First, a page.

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posted by Fnord666 on Monday July 03 2017, @10:12PM   Printer-friendly
from the it's-a-feature dept.

Submitted via IRC for TheMightyBuzzard

A bug in Linux's systemd init system causes root permissions to be given to services associated with invalid usernames, and while this could pose a security risk, exploitation is not an easy task.

A developer who uses the online moniker "mapleray" last week discovered a problem related to systemd unit files, the configuration files used to describe resources and their behavior. Mapleray noticed that a systemd unit file containing an invalid username – one that starts with a digit (e.g. "0day") – will initiate the targeted process with root privileges instead of regular user privileges.

Systemd is designed not to allow usernames that start with a numeric character, but Red Hat, CentOS and other Linux distributions do allow such usernames.

"It's systemd's parsing of the User= parameter that determines the naming doesn't follow a set of conventions, and decides to fall back to its default value, root," explained developer Mattias Geniar.

While this sounds like it could be leveraged to obtain root privileges on any Linux installation using systemd, exploiting the bug in an attack is not an easy task. Geniar pointed out that the attacker needs root privileges in the first place to edit the systemd unit file and use it.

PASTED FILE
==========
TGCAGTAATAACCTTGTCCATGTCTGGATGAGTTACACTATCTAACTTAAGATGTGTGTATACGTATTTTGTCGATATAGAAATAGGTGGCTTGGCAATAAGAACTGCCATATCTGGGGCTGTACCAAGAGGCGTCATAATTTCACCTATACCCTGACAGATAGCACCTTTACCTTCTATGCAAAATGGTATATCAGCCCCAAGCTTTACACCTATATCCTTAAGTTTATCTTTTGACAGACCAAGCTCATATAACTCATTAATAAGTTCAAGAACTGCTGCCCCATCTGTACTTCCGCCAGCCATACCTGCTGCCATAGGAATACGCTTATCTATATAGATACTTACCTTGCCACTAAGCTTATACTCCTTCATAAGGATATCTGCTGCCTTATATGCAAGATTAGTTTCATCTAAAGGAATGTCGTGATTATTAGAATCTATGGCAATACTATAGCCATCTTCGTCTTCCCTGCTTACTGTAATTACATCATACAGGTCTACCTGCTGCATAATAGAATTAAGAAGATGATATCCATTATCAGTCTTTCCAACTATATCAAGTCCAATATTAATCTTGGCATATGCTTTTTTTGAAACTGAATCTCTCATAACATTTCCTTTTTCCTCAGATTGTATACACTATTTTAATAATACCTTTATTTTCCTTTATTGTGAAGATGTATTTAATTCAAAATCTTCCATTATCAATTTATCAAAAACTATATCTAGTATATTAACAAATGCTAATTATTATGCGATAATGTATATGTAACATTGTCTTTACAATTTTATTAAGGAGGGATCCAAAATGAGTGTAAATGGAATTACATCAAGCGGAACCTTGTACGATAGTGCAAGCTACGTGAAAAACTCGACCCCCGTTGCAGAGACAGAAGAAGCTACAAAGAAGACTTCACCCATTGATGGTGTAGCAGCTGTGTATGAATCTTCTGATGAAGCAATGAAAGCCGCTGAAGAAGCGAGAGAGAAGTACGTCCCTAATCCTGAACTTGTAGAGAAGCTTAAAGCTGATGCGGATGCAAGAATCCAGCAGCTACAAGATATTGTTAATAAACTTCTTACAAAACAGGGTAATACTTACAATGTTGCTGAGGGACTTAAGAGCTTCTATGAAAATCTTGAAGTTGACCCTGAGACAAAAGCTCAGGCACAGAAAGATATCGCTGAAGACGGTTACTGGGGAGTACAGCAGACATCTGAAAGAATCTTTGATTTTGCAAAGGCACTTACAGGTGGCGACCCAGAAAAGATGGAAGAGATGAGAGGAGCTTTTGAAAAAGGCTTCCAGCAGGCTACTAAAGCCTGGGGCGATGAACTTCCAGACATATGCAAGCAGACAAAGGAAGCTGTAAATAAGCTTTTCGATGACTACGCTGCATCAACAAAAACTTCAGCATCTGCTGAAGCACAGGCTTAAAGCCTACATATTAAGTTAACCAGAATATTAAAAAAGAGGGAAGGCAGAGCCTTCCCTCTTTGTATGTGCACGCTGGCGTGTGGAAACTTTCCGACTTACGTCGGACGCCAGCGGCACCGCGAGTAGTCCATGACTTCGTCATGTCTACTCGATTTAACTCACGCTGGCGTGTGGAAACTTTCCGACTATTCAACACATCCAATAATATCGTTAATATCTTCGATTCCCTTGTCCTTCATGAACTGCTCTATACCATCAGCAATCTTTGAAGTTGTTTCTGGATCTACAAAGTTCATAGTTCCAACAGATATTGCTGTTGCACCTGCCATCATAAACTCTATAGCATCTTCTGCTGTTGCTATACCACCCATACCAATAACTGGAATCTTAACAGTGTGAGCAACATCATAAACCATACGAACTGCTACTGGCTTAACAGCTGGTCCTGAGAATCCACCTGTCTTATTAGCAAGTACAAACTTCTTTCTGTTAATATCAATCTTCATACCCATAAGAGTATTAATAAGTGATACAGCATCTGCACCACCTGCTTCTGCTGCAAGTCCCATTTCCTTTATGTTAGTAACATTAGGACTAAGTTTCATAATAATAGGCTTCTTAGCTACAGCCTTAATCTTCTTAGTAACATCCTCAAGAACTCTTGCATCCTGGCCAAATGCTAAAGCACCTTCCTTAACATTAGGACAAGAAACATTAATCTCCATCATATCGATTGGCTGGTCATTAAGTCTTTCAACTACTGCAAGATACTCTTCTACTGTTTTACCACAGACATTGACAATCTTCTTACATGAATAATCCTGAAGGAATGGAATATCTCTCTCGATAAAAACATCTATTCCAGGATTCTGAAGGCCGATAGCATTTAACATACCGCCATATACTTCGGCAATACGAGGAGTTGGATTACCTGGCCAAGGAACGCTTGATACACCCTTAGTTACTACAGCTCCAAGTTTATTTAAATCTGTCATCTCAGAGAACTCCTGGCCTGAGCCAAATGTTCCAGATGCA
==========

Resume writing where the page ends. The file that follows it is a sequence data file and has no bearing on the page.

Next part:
[...] Systemd developers have classified this issue as "not-a-bug" and they apparently don't plan on fixing it. Linux users are divided on the matter – some believe this is a vulnerability that could pose a serious security risk, while others agree that a fix is not necessary.

See, this is why we can't have nice init systems.

Source: http://www.securityweek.com/linux-systemd-gives-root-privileges-invalid-usernames


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  • (Score: 4, Interesting) by julian on Tuesday July 04 2017, @02:48AM (8 children)

    by julian (6003) on Tuesday July 04 2017, @02:48AM (#534652)

    No one ever said that good software has to be perfect.

      No one ever said that good math has to be perfect.